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Anticancer Res. 2012 Apr;32(4):1499-506.

Investigative clinical study on prostate cancer part VIII: prolactin hormone and the pituitary-testicular-prostate axis at the time of initial diagnosis and subsequent cluster selection of the patient population after radical prostatectomy.

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1
Department of Urology, University Integrated Hospitals, Civil Major Hospital, Verona, Italy. drporcaro@yahoo.com

Abstract

AIM:

To evaluate the prolactin hormone (PRL) physiopathology along the pituitary testicular prostate axis at the time of initial diagnosis of prostate cancer and the subsequent cluster selection of the patient population after radical prostatectomy in relation to clinical and pathological variables.

PATIENTS AND METHODS:

Ninety-two operated prostate cancer patients were retrospectively reviewed. No patient had previously received hormonal treatment. The investigated variables included PRL, follicle stimulating hormone (FSH), luteinizing hormone (LH), total testosterone (TT), free testosterone (FT), total prostate specific antigen (PSA), percentage of positive cores at transrectal ultrasound scan biopsy (TRUSB) (P+), biopsy Gleason score (bGS), pathology Gleason score (pGS), estimated tumor volume in relation to percentage of prostate volume (V+), overall prostate weight (Wi) and age. Empirical PRL correlations and multiple linear predictions were investigated along the pituitary testis prostate axis in the different groups of the prostate cancer population and clustered according to pT (2a/b, 3a, 3b/4) status. The patient population was classified according to the log(10) PRL/V+ ratio and clustered as follows: group A (log(10) PRL/V+ ≤1.5), B (1.5< log(10)PRL/V+ ≤2.0) and C (log(10) PRL/V+ >2.0). Simple linear regression analysis of V+ predicting PRL was computed for assessing the clustered model and analysis of variance was performed for assessing significant differences between the groups.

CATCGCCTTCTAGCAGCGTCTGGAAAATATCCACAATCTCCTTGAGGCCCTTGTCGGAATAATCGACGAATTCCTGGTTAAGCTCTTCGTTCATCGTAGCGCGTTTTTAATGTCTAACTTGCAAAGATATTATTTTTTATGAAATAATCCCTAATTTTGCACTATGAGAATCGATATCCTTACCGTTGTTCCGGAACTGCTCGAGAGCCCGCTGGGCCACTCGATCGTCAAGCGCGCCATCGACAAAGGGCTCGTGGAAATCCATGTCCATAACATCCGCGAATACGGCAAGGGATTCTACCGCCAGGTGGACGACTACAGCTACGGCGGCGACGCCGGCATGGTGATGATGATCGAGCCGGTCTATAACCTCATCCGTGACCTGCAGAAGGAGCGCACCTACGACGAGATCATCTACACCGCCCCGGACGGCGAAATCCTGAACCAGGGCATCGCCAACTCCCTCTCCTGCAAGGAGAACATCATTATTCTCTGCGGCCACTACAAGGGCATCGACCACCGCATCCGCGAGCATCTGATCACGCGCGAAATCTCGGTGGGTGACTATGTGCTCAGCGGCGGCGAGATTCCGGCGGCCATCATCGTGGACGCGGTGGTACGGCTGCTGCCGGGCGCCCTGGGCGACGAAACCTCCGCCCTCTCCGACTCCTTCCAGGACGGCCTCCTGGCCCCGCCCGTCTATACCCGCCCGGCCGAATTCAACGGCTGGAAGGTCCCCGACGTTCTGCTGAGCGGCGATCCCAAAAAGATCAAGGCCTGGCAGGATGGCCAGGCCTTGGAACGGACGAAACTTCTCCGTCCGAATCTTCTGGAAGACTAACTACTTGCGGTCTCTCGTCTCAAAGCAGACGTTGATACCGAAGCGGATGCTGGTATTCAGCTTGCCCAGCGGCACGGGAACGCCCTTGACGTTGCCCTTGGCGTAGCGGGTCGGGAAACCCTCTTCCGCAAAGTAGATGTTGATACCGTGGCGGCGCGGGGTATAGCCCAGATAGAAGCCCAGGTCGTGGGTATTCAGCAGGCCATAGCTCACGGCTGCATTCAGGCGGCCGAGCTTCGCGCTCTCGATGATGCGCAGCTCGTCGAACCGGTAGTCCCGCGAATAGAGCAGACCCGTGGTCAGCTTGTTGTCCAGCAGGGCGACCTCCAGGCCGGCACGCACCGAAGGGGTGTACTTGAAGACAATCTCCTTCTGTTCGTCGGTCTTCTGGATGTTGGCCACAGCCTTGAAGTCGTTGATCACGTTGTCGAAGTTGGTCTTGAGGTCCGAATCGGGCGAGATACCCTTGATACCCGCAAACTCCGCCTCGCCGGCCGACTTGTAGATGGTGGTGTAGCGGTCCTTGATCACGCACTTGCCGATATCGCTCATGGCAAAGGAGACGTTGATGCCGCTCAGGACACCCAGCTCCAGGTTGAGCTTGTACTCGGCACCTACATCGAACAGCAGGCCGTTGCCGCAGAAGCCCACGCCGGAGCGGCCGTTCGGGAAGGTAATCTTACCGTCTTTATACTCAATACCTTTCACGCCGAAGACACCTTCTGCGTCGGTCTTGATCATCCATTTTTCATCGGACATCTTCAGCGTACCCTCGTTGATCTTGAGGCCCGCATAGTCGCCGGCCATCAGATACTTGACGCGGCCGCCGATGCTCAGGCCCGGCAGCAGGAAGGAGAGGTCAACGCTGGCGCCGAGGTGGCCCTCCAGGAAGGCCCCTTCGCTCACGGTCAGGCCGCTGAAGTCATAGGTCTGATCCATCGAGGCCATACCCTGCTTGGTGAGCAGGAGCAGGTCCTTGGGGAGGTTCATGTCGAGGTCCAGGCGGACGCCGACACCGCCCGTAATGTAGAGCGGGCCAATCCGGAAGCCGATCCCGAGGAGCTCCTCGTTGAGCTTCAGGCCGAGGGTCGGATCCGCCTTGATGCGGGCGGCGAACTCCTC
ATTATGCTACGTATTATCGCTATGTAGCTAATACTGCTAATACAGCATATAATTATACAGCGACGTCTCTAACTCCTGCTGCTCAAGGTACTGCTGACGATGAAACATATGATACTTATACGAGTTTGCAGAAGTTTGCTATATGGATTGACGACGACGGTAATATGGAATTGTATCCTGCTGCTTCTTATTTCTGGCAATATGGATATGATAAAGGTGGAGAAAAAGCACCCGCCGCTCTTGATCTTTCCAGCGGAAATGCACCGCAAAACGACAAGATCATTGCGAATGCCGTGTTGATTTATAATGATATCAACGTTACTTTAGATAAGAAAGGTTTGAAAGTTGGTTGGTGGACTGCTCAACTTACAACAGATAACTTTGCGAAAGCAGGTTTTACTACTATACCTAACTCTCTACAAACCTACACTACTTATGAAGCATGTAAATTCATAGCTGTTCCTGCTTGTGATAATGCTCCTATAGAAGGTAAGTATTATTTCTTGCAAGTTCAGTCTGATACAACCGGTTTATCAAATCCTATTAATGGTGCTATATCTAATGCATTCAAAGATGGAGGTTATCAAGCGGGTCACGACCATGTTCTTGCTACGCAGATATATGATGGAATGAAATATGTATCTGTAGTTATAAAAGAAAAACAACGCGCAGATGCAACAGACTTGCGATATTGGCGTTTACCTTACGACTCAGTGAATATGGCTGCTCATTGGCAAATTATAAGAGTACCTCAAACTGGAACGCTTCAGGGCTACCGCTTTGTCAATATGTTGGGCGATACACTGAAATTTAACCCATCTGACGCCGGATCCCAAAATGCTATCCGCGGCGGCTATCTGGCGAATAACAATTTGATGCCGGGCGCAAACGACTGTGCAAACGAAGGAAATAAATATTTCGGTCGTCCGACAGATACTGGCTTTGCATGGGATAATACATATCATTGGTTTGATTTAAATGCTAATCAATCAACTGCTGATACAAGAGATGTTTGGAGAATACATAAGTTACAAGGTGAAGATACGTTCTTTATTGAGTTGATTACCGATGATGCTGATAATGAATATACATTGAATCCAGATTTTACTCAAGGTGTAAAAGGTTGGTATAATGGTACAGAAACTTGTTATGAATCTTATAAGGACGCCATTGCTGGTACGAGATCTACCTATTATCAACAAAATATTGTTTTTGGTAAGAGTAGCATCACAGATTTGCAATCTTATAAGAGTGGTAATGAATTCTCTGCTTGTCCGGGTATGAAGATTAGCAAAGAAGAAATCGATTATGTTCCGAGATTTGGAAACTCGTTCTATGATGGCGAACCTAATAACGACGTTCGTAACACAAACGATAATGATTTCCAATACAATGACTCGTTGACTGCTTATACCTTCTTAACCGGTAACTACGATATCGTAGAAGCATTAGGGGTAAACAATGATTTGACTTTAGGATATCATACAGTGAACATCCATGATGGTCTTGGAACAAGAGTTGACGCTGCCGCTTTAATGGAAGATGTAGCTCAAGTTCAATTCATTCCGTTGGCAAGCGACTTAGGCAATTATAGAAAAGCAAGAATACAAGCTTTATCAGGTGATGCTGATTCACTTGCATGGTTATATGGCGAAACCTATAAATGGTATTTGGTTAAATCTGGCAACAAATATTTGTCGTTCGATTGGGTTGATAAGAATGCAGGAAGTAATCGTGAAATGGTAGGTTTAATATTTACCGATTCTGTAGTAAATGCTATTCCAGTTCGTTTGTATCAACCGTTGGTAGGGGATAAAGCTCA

RESULTS:

PRL was independently predicted by FSH (p=0.01), LH (p=0.008) and P+ (p=0.06) in low-stage prostate cancer (pT2a/b). Interestingly, PRL was independently predicted by LH (p=0.03) and FSH, TT, FT, PSA, bGS, pGS, V+, Wi and age (all at p=0.01) in advanced stage-disease (pT3b/4). V+ was also significantly correlated (r=0.47) and predicted by P+ (p<0.0001) in the prostate cancer population. PRL was significantly correlated and predicted by V+ when the patient population was clustered according to the log(10)PRL/V+ ratio in group A (p=0.008), B (p<0.0001) and C (p<0.0001). Moreover, the three groups had significantly different mean values of PRL (p<0.0001), PSA (p=0.007), P+ (p=0.0001), V+ (p<0.0001), Wi (p=0.03), bGS (p=0.008), pGS (p=0.003); also, groups A, B and C had significant different pGS (p=0.03), pT (p=0.0008) and pR (p=0.01) frequency distributions.

CONCLUSION:

At diagnosis, in an operated prostate cancer population, PRL was significantly correlated and independently predicted along the pituitary testis prostate axis in high-stage disease; V+ was also significantly correlated and predicted by P+. Because of the high correlation and prediction of PRL by both V+ and P+, the prostate cancer population at diagnosis was clustered according to the log(10)PRL/V+ ratio into groups A, B and C that, in theory, might be models with prognostic potential and clinical applications in the prostate cancer population. However, confirmatory studies are needed.

PMID:
22493393
[Indexed for MEDLINE]
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